Author’s Note: I love talking about all-things-Harry-Potter because I believe that words can be magical. But not all magic is good. Recently, J.K. Rawling inflicted pain with her words with misinformed and damaging, transphobic commentary, leaving fans all over the world in a sad place—evaluating how her position changes their love for the stories and feeling confused about the lessons of acceptance, love, and identity found within them. Some fans have walked away from the magic of the world entirely, while others are choosing to recognize the magic as bigger than JKR. Said Daniel Radcliffe, “If you found anything in these stories that resonated with you and helped you at any time in your life—then that is between you and the book that you read, and it is sacred.”
Let’s take a cue from our fearless leader and headmaster, Albus Percival Wulfric Brian Dumbledore: “Words are, in my not-so-humble opinion, our most inexhaustible source of magic.”
I have an English degree, and I’m particularly drawn to the idea of words being magic. That’s why I’ve never understood the expression: “sticks and stones may break my bones but words will never hurt me.” Because they do! They can hurt us, but they can also build us up. They can anchor us in truth and set our sights far ahead, making real with the scratch of a quill on parchment our aspirations. And in our first introduction to Hogwarts, we are given just a few magical words to anchor us in one of Rowling’s core storytelling tools: the Houses of Hogwarts.
With just a few words, we have learned so much about each house and the people within them. We know who lives in each house and what they stand for. Professor McGonagall told the wide-eyed first years, “While you are here, your house will be something like your family at Hogwarts.” Much like the houses of Hogwarts, your team is a sort of family, which is why it is so valuable to create a “house motto” of your own.
At DoveLewis, our "house motto" is a suite of words making up our vision, mission, and values. You can find tons of definitions out there for each, but I’m pulling from the Society for Human Resource Management (SHRM) here:
- Vision: “...looks forward and creates a mental image of the ideal state that the organization wishes to achieve.”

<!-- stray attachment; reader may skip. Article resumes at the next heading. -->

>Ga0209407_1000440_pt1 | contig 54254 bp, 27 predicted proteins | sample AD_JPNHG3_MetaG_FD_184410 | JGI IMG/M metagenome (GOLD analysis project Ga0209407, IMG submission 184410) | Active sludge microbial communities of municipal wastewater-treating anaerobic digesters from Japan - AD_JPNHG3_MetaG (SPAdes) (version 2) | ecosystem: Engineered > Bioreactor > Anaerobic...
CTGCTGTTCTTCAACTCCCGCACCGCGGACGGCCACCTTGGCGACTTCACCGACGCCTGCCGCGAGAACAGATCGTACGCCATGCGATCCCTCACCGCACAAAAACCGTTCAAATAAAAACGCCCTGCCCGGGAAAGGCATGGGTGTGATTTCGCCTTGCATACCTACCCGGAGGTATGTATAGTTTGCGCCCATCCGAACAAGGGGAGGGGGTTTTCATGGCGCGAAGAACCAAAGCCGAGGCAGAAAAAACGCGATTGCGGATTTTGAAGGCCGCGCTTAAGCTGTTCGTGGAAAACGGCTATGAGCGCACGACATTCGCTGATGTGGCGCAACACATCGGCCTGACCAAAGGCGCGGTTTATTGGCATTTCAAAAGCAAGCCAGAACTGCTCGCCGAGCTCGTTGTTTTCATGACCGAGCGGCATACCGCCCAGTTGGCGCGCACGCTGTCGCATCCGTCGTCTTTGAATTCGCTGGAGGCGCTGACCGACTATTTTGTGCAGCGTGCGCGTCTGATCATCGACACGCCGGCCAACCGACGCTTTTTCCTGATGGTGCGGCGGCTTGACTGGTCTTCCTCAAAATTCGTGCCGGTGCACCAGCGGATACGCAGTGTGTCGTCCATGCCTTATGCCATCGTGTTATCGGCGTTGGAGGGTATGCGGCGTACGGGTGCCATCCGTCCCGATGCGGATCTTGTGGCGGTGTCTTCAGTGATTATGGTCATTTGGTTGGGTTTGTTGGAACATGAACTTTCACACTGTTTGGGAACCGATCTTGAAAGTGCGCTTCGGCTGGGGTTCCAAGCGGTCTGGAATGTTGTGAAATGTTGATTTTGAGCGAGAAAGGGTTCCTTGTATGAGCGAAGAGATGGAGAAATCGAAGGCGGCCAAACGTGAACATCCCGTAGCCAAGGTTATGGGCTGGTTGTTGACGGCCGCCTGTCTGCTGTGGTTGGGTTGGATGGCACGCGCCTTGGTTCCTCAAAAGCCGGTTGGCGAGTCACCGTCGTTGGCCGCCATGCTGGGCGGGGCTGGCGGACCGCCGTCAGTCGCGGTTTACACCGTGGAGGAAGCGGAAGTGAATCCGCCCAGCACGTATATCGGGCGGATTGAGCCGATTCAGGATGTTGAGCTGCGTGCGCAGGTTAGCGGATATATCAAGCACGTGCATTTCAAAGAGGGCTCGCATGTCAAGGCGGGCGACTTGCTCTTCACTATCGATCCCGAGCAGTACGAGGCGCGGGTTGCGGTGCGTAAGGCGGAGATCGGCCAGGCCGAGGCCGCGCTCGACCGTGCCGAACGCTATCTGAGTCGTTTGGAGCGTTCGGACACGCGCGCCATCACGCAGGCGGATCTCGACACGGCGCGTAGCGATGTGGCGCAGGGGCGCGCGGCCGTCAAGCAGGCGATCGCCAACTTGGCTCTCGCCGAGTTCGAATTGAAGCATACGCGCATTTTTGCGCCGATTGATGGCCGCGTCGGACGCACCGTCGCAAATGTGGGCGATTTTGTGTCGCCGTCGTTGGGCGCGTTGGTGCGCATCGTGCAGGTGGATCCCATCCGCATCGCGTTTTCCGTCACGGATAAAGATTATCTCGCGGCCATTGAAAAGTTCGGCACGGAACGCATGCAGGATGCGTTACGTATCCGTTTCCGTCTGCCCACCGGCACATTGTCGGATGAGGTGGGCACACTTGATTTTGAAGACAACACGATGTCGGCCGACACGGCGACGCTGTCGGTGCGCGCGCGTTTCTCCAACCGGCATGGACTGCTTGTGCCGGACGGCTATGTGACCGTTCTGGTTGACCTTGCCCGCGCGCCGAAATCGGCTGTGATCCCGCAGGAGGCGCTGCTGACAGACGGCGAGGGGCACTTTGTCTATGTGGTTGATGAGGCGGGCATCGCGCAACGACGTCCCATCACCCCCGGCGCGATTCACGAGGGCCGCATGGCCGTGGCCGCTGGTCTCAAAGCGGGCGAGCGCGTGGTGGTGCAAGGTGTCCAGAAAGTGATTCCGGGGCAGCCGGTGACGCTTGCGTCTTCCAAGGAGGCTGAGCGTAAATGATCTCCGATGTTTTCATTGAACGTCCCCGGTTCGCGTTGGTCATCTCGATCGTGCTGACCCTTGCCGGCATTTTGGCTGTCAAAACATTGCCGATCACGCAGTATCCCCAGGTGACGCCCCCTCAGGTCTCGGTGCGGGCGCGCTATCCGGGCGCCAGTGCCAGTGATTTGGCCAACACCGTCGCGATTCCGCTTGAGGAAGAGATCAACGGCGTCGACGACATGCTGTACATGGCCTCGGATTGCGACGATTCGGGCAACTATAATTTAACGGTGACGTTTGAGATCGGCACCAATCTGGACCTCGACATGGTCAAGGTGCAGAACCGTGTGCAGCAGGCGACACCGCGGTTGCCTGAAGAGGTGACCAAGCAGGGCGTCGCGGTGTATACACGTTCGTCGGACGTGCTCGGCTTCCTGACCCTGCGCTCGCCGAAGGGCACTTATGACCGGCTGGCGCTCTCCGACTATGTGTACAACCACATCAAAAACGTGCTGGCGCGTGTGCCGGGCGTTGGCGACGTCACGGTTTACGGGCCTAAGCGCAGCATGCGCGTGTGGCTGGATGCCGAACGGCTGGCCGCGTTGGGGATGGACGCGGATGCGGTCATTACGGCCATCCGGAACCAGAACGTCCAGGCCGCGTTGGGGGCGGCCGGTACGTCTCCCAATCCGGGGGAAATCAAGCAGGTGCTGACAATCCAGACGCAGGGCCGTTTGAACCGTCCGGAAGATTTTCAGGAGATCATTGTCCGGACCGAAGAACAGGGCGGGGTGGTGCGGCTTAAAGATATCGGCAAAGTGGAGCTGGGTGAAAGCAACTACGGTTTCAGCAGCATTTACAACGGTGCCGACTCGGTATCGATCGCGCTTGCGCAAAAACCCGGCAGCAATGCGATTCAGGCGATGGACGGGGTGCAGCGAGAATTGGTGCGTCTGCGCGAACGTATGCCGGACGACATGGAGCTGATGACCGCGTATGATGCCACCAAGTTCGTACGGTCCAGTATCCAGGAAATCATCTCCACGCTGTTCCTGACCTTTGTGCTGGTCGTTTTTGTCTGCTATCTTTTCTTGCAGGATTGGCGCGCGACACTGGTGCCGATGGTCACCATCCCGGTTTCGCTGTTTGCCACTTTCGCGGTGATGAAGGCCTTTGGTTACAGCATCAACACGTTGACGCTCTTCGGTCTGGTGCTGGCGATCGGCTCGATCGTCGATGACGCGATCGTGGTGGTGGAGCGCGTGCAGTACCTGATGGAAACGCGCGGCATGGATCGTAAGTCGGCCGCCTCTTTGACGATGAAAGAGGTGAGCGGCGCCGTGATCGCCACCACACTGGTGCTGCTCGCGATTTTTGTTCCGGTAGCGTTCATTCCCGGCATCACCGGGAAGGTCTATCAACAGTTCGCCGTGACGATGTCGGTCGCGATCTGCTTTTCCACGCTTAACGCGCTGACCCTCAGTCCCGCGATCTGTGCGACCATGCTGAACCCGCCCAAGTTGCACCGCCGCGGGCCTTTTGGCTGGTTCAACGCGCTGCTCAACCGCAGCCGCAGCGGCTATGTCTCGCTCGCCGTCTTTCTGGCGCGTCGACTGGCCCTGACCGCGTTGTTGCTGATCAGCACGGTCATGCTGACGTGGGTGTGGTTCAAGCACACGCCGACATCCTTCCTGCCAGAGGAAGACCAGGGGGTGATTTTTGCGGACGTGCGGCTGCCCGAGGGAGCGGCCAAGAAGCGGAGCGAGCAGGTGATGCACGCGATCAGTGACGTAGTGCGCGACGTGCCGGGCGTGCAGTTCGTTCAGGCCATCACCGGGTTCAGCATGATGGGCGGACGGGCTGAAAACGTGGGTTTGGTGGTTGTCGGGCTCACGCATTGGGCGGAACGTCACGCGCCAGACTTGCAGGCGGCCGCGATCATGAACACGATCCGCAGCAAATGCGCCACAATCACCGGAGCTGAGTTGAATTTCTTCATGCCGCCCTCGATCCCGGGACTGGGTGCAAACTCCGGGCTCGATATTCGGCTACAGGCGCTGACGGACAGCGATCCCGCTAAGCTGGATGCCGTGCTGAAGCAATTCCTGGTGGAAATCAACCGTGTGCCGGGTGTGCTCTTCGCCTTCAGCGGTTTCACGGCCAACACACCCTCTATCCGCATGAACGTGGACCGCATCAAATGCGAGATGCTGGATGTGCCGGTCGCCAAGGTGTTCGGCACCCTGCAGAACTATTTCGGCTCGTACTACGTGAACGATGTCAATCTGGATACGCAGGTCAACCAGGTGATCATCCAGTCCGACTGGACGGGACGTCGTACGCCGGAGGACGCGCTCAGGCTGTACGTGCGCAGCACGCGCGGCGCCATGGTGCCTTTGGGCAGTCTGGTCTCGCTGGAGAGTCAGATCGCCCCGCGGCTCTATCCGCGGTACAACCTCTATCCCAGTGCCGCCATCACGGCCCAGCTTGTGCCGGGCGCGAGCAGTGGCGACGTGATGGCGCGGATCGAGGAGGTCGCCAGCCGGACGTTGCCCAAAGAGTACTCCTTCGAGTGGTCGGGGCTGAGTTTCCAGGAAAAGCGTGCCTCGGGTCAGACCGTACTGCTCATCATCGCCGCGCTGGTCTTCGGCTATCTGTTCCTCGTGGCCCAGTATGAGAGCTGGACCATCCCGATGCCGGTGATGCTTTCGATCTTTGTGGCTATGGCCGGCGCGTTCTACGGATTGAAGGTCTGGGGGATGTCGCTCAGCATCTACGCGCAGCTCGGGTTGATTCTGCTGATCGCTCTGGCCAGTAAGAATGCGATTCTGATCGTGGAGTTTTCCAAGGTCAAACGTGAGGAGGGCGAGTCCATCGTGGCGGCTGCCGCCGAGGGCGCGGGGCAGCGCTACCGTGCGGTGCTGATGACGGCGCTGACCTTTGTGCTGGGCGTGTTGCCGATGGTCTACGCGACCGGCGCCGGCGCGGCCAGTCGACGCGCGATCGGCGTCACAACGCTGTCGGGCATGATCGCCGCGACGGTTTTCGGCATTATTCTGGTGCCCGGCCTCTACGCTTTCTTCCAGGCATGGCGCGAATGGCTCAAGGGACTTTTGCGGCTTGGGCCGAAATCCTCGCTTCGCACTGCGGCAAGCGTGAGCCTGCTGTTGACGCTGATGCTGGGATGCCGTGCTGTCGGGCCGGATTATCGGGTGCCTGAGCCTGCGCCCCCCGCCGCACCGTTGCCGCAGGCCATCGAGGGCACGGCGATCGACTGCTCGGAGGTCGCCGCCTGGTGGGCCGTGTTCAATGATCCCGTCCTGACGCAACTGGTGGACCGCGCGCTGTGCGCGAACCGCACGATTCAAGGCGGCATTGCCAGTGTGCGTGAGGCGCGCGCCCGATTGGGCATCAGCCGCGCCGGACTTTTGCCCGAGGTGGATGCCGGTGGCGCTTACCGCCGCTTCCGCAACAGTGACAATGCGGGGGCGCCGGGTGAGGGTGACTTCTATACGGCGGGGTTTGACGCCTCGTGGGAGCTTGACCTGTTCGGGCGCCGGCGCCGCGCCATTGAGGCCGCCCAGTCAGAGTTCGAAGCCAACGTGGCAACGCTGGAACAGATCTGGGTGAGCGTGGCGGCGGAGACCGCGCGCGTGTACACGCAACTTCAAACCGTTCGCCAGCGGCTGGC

- Mission: “…a concise explanation of the organization's reason for existence.”
- Values: “…core principles that guide…the organization and its culture.”
I recently attended Connexity and managed to catch two lectures by Rick Griggs, and I was thrilled to see that he saw equal value and importance of a “house motto”. In his case, he spoke to mission and vision. What he said simply was: “Mission + Vision = Purpose”. He went a step further, noting that a clear purpose can have a direct impact on performance. He asked us to consider how can we reasonably expect people to perform well—to do their jobs and show up to work in a productive way—if they don’t really understand why they’re there.
So we’re seeing how much words on a page matter, but, like a good story, they can be so much more than that if you bring them off of the page and into your reality. But how do you do that? We put our mission, vision, and values to work in several ways. Hopefully they give you some ideas as to how you could use your "house motto" (in whatever form it takes) to build a greater sense of purpose and reap the benefits that go with it.
Hiring Practices: Consider your recruitment strategies to ensure that you are hiring people who will help you uphold your “house motto”.
Staff Reviews: Incorporate values in your staff reviews, so that they're an ever-present part of your team culture and expectations.
Coaching: No one is perfect and we can all do better tomorrow, so use your “house motto” as a coaching tool for goals and growth.
Decision Making: Consider your “house motto” as exceptional tool and roadmap for setting priorities and making tough decisions.
“House mottos”, in whatever form they take for you, can align your team, build a culture that you’re proud of, and make coming to work each day feel like family, as Profession McGonagall promised.